The sinner who repents

Every now and then, something pops into my mind through a wormhole from my past. Several times recently, it has been something that we were ‘taught’ during P.G.C.E. (1986-7). I am afraid Quirky Teacher is right, at least in relation to my experience. (My impression is that these courses since tightened up their act, and produced people who have actually been equipped –at least in part – for the classroom).

In my case, hindsight makes it all too clear the extent to which P.G.C.E. was simply progressive brainwashing, but I remember at the time just being puzzled at why I seemed to have fallen from grace with the course tutor. I think it was the fact that as the recipient of a traditional education, it became more and more visible to all concerned that my understanding and experience was utterly out of kilter with the approved thinking of the course. All the more so when it became known that I was a grammar school boy.

I was not the only one to be disapproved of, but it explains the fact that I spent that year growing increasingly disenchanted with the course, and more and more of it dissenting from what we were being taught. I suppose alarm bells should have rung on the day some of us asked for more guidance with ‘A’ Level teaching, only to be told, “Able children educate themselves. If you can deal with social exclusion then ‘A’ Level will look after itself”. And that was it – for the entire year. And the approach to discipline was, unsurprisingly, that if there was a problem, it was due to something the teacher was doing wrong. It is all the more worrying that the tutor was, at the time, a high profile figure in the teaching of the subject, with several books (including classroom text books) to his name. If I recall correctly, his own classroom career had lasted all of two years…

The particular flashback that happened this week was due to a class who are not only my current worst, but in behaviour terms possibly one of my worst ever. The word ‘feral’ comes to mind, though that is probably overdoing it and I’m sure they come much worse in less civilised schools. It’s reassuring to know that my colleagues find exactly the same, though as I’m in my second year with the class, I already have twelve months’ baggage to contend with.

I think it is fair to say that many of those children have simply never been taught how to behave or what the expectations in a classroom are.

I recalled the advice of that P.G.C.E. tutor: “Always give each child a clean slate every lesson. Never let their bad behaviour in a previous lesson prejudice their new start”.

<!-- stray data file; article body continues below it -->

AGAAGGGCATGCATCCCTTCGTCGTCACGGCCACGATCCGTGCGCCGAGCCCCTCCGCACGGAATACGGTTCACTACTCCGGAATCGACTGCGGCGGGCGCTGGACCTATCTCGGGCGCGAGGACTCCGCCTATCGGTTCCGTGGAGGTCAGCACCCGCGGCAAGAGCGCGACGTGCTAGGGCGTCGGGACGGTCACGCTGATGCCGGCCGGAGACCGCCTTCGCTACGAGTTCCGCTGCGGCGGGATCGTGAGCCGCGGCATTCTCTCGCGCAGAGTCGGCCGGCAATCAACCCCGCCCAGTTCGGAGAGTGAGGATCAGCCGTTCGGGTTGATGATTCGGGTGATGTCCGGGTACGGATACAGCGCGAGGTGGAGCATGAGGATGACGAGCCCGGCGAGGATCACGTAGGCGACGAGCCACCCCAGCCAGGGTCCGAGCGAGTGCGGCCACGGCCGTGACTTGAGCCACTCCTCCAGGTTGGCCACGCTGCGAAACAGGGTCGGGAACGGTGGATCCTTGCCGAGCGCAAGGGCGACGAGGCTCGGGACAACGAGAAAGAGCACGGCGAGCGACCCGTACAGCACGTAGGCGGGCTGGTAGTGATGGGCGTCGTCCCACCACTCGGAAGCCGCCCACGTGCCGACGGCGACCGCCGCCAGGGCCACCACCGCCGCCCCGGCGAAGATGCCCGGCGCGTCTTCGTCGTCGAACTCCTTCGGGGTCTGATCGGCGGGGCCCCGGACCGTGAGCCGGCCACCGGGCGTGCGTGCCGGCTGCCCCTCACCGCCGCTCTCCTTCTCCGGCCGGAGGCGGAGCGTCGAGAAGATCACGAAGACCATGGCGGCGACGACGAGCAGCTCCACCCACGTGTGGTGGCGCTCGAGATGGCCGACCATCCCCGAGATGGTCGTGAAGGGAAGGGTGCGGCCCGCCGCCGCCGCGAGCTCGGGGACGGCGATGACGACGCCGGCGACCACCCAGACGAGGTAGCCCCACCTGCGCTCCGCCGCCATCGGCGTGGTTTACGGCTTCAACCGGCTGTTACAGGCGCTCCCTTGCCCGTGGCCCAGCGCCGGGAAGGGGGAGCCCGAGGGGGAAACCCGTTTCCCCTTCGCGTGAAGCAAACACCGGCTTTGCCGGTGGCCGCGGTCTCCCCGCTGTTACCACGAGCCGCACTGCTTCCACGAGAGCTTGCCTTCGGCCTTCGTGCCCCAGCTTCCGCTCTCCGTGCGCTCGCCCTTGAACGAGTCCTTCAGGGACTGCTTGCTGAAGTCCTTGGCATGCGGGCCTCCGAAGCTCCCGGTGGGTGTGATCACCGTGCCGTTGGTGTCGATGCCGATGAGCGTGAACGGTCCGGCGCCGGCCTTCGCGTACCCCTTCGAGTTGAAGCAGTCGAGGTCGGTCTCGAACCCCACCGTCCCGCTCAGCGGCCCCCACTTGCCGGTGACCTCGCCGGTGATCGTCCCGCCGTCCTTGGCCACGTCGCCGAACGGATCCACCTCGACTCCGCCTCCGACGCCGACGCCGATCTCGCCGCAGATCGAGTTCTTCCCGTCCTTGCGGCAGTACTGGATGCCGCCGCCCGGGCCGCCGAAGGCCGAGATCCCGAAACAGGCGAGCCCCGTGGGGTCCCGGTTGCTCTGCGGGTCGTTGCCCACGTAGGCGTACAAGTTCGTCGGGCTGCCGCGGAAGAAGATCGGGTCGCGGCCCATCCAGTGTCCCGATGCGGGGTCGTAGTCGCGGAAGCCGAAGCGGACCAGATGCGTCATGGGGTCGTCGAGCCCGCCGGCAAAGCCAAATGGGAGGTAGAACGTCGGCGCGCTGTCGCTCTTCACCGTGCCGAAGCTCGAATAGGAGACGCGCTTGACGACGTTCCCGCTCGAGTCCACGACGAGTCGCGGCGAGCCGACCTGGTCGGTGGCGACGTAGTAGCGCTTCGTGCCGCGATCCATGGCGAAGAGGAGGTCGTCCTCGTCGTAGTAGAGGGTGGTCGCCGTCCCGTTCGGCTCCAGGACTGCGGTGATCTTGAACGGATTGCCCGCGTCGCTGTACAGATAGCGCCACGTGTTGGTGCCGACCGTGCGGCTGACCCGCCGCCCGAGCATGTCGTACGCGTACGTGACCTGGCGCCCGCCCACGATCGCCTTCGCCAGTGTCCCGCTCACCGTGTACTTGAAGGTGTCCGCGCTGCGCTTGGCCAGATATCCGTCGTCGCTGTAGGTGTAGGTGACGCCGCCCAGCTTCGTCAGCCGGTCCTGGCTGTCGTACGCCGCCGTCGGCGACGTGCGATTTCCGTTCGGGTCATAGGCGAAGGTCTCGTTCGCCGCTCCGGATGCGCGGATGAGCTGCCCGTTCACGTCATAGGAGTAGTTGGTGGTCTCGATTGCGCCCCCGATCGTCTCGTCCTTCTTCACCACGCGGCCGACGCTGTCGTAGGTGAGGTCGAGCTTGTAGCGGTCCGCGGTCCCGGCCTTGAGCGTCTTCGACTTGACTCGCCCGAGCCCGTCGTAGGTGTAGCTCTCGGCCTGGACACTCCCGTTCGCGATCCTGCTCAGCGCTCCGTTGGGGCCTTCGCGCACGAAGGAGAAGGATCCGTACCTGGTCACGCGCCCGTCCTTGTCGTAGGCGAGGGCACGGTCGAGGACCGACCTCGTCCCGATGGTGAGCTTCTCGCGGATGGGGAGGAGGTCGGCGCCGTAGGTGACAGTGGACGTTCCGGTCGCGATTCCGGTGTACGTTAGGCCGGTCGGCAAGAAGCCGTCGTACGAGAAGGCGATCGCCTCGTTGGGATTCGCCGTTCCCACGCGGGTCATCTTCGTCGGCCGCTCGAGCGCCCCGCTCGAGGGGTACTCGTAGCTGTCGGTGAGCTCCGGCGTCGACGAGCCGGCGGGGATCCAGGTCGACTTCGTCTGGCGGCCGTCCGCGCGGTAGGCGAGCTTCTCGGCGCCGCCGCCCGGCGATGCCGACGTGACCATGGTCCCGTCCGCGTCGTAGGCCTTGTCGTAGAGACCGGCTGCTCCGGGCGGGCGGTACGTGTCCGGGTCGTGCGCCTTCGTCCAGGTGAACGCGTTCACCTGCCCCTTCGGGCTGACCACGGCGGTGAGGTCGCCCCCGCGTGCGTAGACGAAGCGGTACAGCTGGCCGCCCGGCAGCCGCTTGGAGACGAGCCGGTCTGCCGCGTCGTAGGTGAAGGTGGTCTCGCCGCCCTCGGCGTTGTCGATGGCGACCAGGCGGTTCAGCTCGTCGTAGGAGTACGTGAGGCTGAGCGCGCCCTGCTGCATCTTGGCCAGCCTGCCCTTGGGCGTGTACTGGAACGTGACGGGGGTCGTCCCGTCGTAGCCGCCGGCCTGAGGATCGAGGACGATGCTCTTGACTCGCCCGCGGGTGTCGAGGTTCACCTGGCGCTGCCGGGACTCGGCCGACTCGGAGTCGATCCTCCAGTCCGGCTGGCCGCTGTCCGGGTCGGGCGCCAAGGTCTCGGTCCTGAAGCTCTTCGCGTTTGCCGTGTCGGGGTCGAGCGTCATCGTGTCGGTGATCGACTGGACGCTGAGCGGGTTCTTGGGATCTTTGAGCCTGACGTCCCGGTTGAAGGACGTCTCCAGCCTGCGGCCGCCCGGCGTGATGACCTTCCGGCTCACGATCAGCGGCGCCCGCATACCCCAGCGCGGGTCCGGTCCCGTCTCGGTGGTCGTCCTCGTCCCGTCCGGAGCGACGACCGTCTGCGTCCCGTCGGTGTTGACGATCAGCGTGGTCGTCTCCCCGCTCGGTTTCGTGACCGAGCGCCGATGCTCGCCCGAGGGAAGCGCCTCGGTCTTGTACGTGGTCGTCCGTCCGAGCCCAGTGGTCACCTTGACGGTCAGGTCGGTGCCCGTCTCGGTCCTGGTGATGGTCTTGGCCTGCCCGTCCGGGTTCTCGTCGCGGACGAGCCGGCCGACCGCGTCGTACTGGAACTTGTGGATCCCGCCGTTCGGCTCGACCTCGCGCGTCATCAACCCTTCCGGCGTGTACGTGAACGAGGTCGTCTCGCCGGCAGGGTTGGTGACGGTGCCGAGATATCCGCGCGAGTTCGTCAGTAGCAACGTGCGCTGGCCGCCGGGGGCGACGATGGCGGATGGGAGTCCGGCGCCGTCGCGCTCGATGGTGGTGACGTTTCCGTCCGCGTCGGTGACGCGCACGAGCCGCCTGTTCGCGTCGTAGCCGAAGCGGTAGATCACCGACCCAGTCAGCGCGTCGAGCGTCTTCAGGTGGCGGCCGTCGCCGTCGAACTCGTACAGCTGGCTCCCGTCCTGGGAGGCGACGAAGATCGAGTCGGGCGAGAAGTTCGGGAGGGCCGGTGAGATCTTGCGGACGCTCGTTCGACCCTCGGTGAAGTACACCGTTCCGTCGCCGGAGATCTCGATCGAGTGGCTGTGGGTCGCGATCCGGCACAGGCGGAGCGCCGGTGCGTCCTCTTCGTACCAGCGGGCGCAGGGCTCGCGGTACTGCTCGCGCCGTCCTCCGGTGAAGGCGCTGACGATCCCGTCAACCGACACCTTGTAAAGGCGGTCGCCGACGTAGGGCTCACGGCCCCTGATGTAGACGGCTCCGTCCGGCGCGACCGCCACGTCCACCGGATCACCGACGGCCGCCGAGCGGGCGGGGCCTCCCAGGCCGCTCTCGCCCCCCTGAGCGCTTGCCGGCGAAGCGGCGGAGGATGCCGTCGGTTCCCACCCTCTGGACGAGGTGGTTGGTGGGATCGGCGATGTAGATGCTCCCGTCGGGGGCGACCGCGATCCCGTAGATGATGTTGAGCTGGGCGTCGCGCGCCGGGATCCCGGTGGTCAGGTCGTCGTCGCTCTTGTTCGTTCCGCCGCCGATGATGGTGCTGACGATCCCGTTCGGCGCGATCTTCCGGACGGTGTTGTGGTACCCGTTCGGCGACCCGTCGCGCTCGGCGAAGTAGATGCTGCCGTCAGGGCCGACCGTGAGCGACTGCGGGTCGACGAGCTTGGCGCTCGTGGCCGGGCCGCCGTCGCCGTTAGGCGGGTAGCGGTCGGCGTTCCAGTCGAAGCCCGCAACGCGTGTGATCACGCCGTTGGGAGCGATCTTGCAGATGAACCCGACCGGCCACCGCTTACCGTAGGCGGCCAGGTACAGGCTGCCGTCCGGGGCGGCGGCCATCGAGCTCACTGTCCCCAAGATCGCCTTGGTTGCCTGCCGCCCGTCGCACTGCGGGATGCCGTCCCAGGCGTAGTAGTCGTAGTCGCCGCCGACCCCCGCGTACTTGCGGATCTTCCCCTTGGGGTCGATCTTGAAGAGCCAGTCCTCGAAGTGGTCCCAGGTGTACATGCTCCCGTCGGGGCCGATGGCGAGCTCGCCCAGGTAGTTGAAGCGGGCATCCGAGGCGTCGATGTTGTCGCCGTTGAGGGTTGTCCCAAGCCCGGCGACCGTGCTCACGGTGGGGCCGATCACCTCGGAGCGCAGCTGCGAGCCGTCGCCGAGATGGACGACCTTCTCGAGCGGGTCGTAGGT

Well, I admit this is not straightforward. Children make many mistakes, for all sorts of reasons. Sometimes it genuinely is not their ‘fault’. I suspect many of the class mentioned above simply come from homes that can’t cope or don’t care. Perhaps, as QT often shows, they received little effective training during their primary phase. And now they are struggling to cope, mid-way through their secondary education.

I would also agree entirely that adults should set a good and compassionate example. I am not suggesting that teachers should hold grudges or conduct vendettas against poorly behaved pupils; retaliation should not be part of our vocabulary. We should welcome genuine improvements, and the idea of catching children being good does have traction. Such progress as I have made with that class has been as much about building relationships and showing humanity as wielding the rod.

But allowing children to come to class knowing that their misdemeanours will be instantly forgotten now strikes me as naive and unhelpful. It gives those children carte blanche to do exactly the same again and again, safe in the knowledge that their latest crimes, too, will be forgotten in a day or two. This not only guarantees to perpetuate difficulties for the teacher, but it also does not teach children who need it the life-lesson that one cannot continue throwing one’s weight around without expecting some kind of cumulative response from others, which will also condition the relationship in future. In the real world, people don’t always forget, even if they do forgive.

We have sanctions with which to signal our displeasure to pupils, from which they can supposedly learn – and I am not suggesting that we should never forgive pupils who genuinely reform. Neither should we conduct our lessons with (visible!) pre-loaded bias against some pupils. But to give children the impression that people will simply forget everything they ever do, and that this will not affect future dealings, is simply one of the worst bits of professional ‘advice’ I was ever given – all the more so as it came from someone who clearly did not practise what he preached.


4 thoughts on “The sinner who repents

  1. I try to remind students (and my own children) that they build a reputation for themselves. The adult in this case cannot be blamed for sometimes predicting incorrectly. Someone with a bad reputation (student in this case) needs to work hard to change their reputation.

    • Thanks for your comment. I quite agree – people build their own reputation. One approach I have used with some success is to tell my pupils (especially in classes such as the one mentioned) that I “start from the view that all my pupils are polite, organised, hard-working and well behaved – and that if I no longer seem to think that, then it is because they changed it”.

      More than once that has caused one of those lovely moments of silence when you can tell a penny is dropping…

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